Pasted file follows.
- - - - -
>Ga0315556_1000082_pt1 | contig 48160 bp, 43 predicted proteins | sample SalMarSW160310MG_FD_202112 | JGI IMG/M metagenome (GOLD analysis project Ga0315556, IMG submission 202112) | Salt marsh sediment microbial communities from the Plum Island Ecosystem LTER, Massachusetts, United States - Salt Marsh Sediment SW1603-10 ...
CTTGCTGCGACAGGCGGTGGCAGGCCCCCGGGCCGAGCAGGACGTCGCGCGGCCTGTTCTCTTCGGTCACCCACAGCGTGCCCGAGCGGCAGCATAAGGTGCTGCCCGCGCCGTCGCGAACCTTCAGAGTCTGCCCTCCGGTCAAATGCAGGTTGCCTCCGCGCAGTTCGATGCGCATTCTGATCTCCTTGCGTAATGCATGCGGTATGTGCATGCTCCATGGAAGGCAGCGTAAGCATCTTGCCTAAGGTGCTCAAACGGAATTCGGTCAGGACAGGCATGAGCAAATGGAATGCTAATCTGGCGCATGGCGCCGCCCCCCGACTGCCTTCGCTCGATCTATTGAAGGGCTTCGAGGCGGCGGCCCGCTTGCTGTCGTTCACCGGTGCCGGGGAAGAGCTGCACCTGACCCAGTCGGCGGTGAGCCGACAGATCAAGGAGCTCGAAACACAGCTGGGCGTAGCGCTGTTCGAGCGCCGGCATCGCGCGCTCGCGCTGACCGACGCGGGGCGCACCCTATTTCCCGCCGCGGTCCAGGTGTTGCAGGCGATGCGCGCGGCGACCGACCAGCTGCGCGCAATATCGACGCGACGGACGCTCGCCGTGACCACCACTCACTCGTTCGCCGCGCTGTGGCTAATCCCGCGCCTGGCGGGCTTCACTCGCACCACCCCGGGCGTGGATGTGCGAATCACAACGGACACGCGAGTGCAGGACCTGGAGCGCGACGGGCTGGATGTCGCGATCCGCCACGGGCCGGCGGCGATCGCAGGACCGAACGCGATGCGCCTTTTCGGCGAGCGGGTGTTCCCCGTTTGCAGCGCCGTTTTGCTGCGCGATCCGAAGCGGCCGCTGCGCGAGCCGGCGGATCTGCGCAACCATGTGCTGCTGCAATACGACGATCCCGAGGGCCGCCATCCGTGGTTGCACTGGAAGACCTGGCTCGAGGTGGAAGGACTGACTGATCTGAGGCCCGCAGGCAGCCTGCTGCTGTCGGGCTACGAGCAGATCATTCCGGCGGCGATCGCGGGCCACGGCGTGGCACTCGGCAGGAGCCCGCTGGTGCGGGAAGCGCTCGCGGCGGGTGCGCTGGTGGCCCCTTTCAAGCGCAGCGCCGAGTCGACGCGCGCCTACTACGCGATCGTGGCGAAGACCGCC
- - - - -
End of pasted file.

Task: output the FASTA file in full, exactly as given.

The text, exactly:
>Ga0315556_1000082_pt1 | contig 48160 bp, 43 predicted proteins | sample SalMarSW160310MG_FD_202112 | JGI IMG/M metagenome (GOLD analysis project Ga0315556, IMG submission 202112) | Salt marsh sediment microbial communities from the Plum Island Ecosystem LTER, Massachusetts, United States - Salt Marsh Sediment SW1603-10 ...
CTTGCTGCGACAGGCGGTGGCAGGCCCCCGGGCCGAGCAGGACGTCGCGCGGCCTGTTCTCTTCGGTCACCCACAGCGTGCCCGAGCGGCAGCATAAGGTGCTGCCCGCGCCGTCGCGAACCTTCAGAGTCTGCCCTCCGGTCAAATGCAGGTTGCCTCCGCGCAGTTCGATGCGCATTCTGATCTCCTTGCGTAATGCATGCGGTATGTGCATGCTCCATGGAAGGCAGCGTAAGCATCTTGCCTAAGGTGCTCAAACGGAATTCGGTCAGGACAGGCATGAGCAAATGGAATGCTAATCTGGCGCATGGCGCCGCCCCCCGACTGCCTTCGCTCGATCTATTGAAGGGCTTCGAGGCGGCGGCCCGCTTGCTGTCGTTCACCGGTGCCGGGGAAGAGCTGCACCTGACCCAGTCGGCGGTGAGCCGACAGATCAAGGAGCTCGAAACACAGCTGGGCGTAGCGCTGTTCGAGCGCCGGCATCGCGCGCTCGCGCTGACCGACGCGGGGCGCACCCTATTTCCCGCCGCGGTCCAGGTGTTGCAGGCGATGCGCGCGGCGACCGACCAGCTGCGCGCAATATCGACGCGACGGACGCTCGCCGTGACCACCACTCACTCGTTCGCCGCGCTGTGGCTAATCCCGCGCCTGGCGGGCTTCACTCGCACCACCCCGGGCGTGGATGTGCGAATCACAACGGACACGCGAGTGCAGGACCTGGAGCGCGACGGGCTGGATGTCGCGATCCGCCACGGGCCGGCGGCGATCGCAGGACCGAACGCGATGCGCCTTTTCGGCGAGCGGGTGTTCCCCGTTTGCAGCGCCGTTTTGCTGCGCGATCCGAAGCGGCCGCTGCGCGAGCCGGCGGATCTGCGCAACCATGTGCTGCTGCAATACGACGATCCCGAGGGCCGCCATCCGTGGTTGCACTGGAAGACCTGGCTCGAGGTGGAAGGACTGACTGATCTGAGGCCCGCAGGCAGCCTGCTGCTGTCGGGCTACGAGCAGATCATTCCGGCGGCGATCGCGGGCCACGGCGTGGCACTCGGCAGGAGCCCGCTGGTGCGGGAAGCGCTCGCGGCGGGTGCGCTGGTGGCCCCTTTCAAGCGCAGCGCCGAGTCGACGCGCGCCTACTACGCGATCGTGGCGAAGACCGCC